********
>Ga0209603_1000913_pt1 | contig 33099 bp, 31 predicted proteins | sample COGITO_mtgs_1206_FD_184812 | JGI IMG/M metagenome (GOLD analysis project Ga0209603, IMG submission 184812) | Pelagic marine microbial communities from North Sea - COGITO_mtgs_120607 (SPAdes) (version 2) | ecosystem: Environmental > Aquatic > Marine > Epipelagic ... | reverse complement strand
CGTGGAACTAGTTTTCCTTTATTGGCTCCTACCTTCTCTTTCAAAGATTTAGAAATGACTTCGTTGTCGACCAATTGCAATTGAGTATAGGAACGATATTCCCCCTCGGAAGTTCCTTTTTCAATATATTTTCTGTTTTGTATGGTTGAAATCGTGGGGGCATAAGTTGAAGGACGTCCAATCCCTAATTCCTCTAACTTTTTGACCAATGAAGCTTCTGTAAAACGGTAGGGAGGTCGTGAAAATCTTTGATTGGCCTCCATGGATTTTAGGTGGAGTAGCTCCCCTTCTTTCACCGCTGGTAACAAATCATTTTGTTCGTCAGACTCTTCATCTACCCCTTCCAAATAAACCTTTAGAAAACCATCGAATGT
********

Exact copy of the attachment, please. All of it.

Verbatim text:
>Ga0209603_1000913_pt1 | contig 33099 bp, 31 predicted proteins | sample COGITO_mtgs_1206_FD_184812 | JGI IMG/M metagenome (GOLD analysis project Ga0209603, IMG submission 184812) | Pelagic marine microbial communities from North Sea - COGITO_mtgs_120607 (SPAdes) (version 2) | ecosystem: Environmental > Aquatic > Marine > Epipelagic ... | reverse complement strand
CGTGGAACTAGTTTTCCTTTATTGGCTCCTACCTTCTCTTTCAAAGATTTAGAAATGACTTCGTTGTCGACCAATTGCAATTGAGTATAGGAACGATATTCCCCCTCGGAAGTTCCTTTTTCAATATATTTTCTGTTTTGTATGGTTGAAATCGTGGGGGCATAAGTTGAAGGACGTCCAATCCCTAATTCCTCTAACTTTTTGACCAATGAAGCTTCTGTAAAACGGTAGGGAGGTCGTGAAAATCTTTGATTGGCCTCCATGGATTTTAGGTGGAGTAGCTCCCCTTCTTTCACCGCTGGTAACAAATCATTTTGTTCGTCAGACTCTTCATCTACCCCTTCCAAATAAACCTTTAGAAAACCATCGAATGT